U.S. Oil Exports - For Our Security And The World's

July 30, 2015

Energy Tomorrow.org

We’ve stressed the economic benefits of lifting the ban on U.S. crude oil exports – GDP growth, job creation and consumer savings – because they’re considerable and would affect virtually every American in a positive way. No less important are the benefits for American security and foreign policy from letting U.S. crude trade freely in the global marketplace.

API President and CEO Jack Gerard:  “Experts across the academic and political spectrum agree that American exports would spur greater U.S. oil production, put more oil on the world market, and reduce the power that foreign suppliers have over our allies. Our ability to strengthen the global energy market against future disruptions will shape events around the globe, adding a key tool to America’s diplomatic arsenal.”

Others echoing this point have included Leon Panetta, President Obama's former defense secretary and CIA director, and Stephen Hadley, former national security adviser to President George W. Bush, in a Wall Street Journal op-ed; retired Gen. James Jones, President Obama's former national security adviser, in comments to USA Today; and Michele Flournoy, President Obama's former undersecretary of defense for policy, in congressional testimony this week. Flournoy:

“… we should not underestimate the degree to which becoming an oil exporter could impact perceptions of the United States as a vital global power, helping to discredit erroneous narratives of U.S. decline. … When more supply originates from producers who are not vulnerable to political instability, conflict or threats to their energy infrastructure, the overall market becomes more stable. … [A]llowing U.S. oil exports would enhance the energy security of key U.S. partners, from Poland to India to Japan. Indeed, our closest allies in Europe and Northeast Asia would welcome – and have asked for – the unrestricted export of U.S. crude oil. … Enabling U.S. oil exports would strengthen  our geopolitical influence, leadership and leverage with allies and adversaries alike.”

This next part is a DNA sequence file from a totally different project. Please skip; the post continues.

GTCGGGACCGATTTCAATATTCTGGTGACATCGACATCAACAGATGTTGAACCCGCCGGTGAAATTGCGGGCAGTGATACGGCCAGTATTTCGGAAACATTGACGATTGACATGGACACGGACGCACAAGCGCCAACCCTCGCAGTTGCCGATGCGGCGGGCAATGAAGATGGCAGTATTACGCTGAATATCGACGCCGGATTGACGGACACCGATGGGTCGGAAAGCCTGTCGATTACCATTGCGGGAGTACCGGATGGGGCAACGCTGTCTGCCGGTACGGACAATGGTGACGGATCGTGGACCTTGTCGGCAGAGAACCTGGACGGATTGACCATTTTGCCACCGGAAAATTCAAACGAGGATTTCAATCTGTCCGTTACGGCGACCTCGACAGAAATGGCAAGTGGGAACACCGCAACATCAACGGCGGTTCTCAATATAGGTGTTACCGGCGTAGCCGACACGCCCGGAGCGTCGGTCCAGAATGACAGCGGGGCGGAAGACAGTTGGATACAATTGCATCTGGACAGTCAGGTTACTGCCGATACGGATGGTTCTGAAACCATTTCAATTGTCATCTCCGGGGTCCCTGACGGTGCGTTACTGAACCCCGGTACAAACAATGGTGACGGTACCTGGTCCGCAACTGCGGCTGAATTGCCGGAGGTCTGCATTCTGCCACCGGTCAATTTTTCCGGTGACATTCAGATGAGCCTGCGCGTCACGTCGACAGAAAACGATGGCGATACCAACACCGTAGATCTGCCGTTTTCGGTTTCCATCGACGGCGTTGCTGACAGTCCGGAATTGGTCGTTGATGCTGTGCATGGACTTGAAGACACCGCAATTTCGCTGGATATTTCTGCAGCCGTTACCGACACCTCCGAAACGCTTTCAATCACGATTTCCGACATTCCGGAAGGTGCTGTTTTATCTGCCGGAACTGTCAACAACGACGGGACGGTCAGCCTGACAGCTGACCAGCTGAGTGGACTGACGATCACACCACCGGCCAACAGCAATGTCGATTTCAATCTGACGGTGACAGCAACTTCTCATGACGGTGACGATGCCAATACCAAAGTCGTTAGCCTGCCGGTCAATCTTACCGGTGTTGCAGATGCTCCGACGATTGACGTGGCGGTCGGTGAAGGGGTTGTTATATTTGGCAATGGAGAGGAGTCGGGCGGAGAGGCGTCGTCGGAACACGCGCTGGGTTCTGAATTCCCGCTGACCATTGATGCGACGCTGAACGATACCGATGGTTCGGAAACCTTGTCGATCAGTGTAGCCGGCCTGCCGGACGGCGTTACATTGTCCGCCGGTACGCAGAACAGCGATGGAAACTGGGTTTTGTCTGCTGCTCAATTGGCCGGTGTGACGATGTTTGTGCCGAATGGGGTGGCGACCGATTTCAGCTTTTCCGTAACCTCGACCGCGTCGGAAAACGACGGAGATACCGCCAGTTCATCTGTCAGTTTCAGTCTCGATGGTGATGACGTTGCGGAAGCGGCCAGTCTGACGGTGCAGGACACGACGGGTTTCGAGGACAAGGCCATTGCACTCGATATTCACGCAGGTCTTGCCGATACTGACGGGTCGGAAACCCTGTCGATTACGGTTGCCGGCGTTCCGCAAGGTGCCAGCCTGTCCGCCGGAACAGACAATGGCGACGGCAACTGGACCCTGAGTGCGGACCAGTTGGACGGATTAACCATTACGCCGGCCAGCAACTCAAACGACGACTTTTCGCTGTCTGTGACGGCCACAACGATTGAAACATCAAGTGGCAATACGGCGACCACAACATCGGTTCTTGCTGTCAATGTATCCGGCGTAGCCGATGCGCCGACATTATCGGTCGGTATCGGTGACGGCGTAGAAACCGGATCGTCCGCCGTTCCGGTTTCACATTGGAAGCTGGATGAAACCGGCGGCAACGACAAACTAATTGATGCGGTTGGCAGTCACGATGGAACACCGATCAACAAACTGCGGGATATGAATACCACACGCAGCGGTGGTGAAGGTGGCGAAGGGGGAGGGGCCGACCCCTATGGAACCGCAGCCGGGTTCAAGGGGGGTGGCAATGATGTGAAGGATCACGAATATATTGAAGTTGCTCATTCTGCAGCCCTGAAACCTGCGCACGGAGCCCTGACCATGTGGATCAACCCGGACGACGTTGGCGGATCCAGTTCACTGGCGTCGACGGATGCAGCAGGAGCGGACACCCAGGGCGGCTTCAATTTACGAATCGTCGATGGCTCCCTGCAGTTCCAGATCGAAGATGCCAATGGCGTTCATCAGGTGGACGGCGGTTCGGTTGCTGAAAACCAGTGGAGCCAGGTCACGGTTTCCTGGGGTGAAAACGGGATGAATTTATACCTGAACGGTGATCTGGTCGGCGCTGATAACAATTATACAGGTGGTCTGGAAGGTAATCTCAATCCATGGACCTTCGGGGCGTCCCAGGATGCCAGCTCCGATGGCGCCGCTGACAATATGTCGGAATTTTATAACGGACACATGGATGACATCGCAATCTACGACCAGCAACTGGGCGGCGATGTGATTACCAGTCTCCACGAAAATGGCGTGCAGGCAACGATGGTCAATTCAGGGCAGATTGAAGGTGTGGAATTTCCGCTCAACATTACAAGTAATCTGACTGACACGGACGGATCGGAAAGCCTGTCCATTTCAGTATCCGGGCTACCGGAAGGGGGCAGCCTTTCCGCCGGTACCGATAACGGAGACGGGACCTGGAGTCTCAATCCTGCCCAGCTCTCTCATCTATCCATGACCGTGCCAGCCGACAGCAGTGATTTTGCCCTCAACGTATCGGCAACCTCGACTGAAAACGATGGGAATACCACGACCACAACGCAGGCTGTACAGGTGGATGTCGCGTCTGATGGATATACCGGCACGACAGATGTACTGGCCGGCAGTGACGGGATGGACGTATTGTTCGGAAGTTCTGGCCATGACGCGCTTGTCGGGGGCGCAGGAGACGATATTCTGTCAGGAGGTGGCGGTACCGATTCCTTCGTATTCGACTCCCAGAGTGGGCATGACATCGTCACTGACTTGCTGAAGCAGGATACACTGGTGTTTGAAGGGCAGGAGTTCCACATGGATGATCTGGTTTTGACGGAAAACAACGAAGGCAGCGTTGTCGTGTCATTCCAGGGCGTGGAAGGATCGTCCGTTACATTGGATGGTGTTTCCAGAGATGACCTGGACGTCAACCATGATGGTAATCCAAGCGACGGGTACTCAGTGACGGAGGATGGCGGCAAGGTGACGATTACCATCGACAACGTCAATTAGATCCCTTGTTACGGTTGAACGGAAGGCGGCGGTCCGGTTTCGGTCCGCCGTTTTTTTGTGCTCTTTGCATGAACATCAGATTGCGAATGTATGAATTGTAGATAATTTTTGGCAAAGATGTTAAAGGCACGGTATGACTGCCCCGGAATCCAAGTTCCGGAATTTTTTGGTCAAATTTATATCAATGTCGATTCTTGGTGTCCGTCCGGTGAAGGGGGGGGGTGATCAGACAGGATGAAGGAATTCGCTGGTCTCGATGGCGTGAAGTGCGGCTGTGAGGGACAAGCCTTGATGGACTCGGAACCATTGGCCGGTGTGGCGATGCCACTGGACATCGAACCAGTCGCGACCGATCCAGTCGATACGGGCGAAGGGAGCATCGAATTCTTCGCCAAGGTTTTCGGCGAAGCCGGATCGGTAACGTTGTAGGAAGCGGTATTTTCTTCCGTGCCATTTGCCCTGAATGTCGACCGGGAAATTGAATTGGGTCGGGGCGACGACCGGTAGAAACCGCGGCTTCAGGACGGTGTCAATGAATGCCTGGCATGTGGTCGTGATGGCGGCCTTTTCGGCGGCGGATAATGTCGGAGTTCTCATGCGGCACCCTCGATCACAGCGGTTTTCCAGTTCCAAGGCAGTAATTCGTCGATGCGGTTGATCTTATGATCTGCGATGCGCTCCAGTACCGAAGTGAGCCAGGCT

Petr Gandalovic, the Czech Republic’s ambassador to the U.S., probably said it best during a congressional hearing earlier this month, supporting legislation that would lift America’s oil exports ban:

“I cannot assure you that if you pass this bill there will be a direct purchase from our refineries … of U.S. crude oil. I can predict that if there is an alternative coming from the U.S., as a democratic state that doesn’t use natural resources as a political tool, the world itself will be a … safer place.”

Timely is a new report released by the Atlantic Council this week that builds on these arguments. The report, co-chaired by U.S. Sens. Lisa Murkowski of Alaska and Mark Warner of Virginia, says that surging domestic energy production and reduced imports (see chart below) have given the United States the opportunity to combat terrorist threats in the heart of the world’s global energy reserves while promoting the rule of law and international order.

Read the entire article at EnergyTomorrow.org.

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